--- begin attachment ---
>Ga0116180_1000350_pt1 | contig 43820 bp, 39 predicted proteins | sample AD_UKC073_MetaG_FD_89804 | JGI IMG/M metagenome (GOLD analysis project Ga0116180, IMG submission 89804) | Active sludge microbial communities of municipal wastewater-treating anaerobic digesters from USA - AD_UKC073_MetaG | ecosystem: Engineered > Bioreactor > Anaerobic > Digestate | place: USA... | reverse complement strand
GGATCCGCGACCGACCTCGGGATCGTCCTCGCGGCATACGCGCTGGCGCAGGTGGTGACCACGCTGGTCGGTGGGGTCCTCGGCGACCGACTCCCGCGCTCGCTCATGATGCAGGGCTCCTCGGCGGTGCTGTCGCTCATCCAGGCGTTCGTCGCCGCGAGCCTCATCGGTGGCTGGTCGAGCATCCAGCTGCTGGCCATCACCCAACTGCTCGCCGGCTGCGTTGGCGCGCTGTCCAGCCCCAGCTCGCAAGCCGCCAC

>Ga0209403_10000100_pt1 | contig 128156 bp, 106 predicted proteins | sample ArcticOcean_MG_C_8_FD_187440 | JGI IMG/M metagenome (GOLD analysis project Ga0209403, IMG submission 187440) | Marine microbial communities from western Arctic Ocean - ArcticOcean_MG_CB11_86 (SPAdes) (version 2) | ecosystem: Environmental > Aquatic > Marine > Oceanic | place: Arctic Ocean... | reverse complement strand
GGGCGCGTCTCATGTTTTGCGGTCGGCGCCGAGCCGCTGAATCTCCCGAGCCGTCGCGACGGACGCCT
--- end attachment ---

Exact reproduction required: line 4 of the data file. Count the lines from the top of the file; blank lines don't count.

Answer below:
GGGCGCGTCTCATGTTTTGCGGTCGGCGCCGAGCCGCTGAATCTCCCGAGCCGTCGCGACGGACGCCT